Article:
Watch ham radio operators in action June 22-23

(Posted June 10, 2019)

The Madison County Amateur Radio Club will participate in a national emergency communications preparedness exercise June 22-23. The exercise, known as Field Day, involves setting up and operating emergency radio communications using amateur (ham) radio to communicate with similar operations throughout the country.

The club will conduct its 2019 Field Day operations from 2 p.m. June 22 through 2 p.m. June 23 at Deercreek Township Hall, 75 Middle St., Lafayette. Operations will include digital messaging, as well as voice and Morse Code communications. Madison County club members will demonstrate the “magic” of ham radio by contacting hams across the country while using wire antennas, low-power radios and emergency power.

The public is invited to come and see modern amateur radio technology in action and learn about the hobby. Club members will answer questions, provide literature and even help visitors get on the air. Best visiting times are 2-6 p.m. Saturday and 10 a.m.-2 p.m. Sunday.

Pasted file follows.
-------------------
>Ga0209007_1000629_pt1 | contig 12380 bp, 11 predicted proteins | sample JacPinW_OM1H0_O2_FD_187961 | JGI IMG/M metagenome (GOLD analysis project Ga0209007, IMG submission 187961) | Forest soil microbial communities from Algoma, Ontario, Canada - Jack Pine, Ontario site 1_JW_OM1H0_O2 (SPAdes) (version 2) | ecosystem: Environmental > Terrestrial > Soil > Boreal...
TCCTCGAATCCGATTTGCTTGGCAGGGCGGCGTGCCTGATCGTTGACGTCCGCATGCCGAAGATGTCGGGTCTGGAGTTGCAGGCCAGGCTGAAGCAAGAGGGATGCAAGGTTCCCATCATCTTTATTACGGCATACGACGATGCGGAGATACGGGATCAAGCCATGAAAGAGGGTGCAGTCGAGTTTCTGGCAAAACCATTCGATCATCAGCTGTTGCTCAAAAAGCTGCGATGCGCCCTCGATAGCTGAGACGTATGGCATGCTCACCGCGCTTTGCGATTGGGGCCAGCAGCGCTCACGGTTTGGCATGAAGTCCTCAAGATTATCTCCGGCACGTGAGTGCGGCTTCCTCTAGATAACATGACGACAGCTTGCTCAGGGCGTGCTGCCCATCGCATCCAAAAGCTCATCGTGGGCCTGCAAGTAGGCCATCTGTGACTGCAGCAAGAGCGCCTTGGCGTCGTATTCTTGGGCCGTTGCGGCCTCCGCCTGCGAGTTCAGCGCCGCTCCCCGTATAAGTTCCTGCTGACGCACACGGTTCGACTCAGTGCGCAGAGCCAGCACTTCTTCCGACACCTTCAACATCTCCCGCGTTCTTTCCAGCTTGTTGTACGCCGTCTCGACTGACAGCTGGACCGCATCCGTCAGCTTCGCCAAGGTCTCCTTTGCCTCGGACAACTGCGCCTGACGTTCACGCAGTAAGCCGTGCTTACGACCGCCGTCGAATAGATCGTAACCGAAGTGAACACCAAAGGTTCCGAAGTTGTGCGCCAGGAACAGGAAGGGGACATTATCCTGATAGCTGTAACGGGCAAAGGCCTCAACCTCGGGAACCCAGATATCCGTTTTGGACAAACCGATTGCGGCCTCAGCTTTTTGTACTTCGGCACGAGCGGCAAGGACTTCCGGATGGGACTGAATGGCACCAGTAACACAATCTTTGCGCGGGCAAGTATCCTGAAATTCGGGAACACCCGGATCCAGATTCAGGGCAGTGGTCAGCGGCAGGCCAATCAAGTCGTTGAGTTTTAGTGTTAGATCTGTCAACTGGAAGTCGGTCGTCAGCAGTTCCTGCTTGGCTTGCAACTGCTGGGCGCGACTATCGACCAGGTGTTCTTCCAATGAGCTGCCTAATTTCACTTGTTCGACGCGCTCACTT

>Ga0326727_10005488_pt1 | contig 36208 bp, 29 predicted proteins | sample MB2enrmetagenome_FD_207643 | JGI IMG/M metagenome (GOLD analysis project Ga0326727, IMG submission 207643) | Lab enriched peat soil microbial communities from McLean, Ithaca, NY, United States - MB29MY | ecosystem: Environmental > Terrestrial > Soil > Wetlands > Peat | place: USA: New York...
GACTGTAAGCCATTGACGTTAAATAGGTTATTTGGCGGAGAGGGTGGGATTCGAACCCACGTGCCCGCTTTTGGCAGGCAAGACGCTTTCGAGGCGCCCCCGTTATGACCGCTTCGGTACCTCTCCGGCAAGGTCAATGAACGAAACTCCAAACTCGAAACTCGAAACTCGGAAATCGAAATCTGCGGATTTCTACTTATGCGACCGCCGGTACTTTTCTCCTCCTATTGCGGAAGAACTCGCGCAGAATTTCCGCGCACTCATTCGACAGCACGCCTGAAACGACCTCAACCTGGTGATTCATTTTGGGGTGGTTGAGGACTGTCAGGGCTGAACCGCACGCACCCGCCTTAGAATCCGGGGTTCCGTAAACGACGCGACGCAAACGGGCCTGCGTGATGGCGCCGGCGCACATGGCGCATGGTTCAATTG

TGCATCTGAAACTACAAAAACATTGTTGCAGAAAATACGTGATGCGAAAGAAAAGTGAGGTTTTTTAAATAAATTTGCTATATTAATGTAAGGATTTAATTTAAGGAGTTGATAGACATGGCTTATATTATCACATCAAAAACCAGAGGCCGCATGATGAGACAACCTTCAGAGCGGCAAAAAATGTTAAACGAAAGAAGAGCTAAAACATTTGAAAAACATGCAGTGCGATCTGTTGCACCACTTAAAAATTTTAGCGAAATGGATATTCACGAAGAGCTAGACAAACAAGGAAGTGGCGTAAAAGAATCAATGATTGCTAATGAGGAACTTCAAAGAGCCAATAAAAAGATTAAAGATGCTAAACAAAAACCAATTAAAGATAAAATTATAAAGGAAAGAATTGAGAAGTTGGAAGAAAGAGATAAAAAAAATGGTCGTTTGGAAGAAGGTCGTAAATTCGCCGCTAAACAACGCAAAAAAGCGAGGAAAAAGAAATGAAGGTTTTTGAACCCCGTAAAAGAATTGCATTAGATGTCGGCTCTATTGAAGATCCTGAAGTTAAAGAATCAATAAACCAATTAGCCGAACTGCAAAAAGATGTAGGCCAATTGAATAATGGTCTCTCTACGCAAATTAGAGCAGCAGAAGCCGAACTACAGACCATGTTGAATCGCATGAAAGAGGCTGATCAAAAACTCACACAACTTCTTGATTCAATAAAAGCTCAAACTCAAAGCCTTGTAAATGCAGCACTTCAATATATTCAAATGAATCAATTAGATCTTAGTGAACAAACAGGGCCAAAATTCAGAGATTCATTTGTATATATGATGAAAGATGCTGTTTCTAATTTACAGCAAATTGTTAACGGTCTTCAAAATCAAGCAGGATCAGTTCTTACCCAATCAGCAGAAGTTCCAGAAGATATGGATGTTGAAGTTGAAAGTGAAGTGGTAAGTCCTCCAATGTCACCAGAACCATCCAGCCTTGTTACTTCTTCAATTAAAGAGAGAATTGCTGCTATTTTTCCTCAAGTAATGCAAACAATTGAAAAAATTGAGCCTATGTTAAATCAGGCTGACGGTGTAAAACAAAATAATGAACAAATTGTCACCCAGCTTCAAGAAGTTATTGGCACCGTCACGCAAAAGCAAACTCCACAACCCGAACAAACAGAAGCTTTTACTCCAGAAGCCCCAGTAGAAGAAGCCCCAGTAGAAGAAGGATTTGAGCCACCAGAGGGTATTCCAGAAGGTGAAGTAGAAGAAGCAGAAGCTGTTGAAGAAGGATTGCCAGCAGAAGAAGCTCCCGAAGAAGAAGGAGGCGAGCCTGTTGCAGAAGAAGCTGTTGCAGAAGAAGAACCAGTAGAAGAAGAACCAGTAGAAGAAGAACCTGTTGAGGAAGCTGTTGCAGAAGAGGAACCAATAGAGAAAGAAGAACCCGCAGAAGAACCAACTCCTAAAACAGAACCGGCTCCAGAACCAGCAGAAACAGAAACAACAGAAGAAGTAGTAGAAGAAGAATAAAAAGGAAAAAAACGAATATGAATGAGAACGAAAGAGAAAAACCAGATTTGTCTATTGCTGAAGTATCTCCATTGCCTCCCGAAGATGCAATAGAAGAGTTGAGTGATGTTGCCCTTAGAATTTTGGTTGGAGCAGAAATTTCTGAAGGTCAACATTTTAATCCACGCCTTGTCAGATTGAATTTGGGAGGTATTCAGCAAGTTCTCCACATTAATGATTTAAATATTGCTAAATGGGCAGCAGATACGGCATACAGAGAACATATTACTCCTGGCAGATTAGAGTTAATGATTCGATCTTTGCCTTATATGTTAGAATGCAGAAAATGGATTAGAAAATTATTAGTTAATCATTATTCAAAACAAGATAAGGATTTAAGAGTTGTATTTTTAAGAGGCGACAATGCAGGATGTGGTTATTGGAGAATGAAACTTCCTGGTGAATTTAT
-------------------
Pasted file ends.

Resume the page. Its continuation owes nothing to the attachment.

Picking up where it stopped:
Field Day is sponsored by the ARRL, the national association for amateur radio, and has been an annual event since 1933. This year’s operations are expected to involve more than 40,000 ham radio operators from across North America. Often using only emergency power supplies, ham operators construct and operate emergency stations in parks, shopping malls, schools and backyards around the country.  Their slogan, “When all else fails, ham radio works,” is demonstrated by hams who can send messages in many forms without the use of phone systems, Internet or any other infrastructure that can be compromised in a crisis. The event combines public service, emergency preparedness, community outreach and technical skills.

Modern amateur radio is a fast-growing hobby. Ohio is home to nearly 28,000 licensed amateurs in Ohio, over 750,000 in the United States and more than 2.5 million worldwide. Through the ARRL’s Amateur Radio Emergency Services program, volunteers provide both emergency communication for thousands of state and local emergency response agencies and non-emergency communications services to a wide variety of community and civic organizations, all without cost to the public.

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